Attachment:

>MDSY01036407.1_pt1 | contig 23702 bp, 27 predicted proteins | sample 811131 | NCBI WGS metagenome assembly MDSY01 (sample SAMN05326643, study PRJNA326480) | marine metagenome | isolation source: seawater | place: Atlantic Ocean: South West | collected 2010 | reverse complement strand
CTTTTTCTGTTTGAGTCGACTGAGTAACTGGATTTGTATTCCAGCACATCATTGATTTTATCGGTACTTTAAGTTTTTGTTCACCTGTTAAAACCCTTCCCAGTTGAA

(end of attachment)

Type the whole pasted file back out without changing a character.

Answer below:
>MDSY01036407.1_pt1 | contig 23702 bp, 27 predicted proteins | sample 811131 | NCBI WGS metagenome assembly MDSY01 (sample SAMN05326643, study PRJNA326480) | marine metagenome | isolation source: seawater | place: Atlantic Ocean: South West | collected 2010 | reverse complement strand
CTTTTTCTGTTTGAGTCGACTGAGTAACTGGATTTGTATTCCAGCACATCATTGATTTTATCGGTACTTTAAGTTTTTGTTCACCTGTTAAAACCCTTCCCAGTTGAA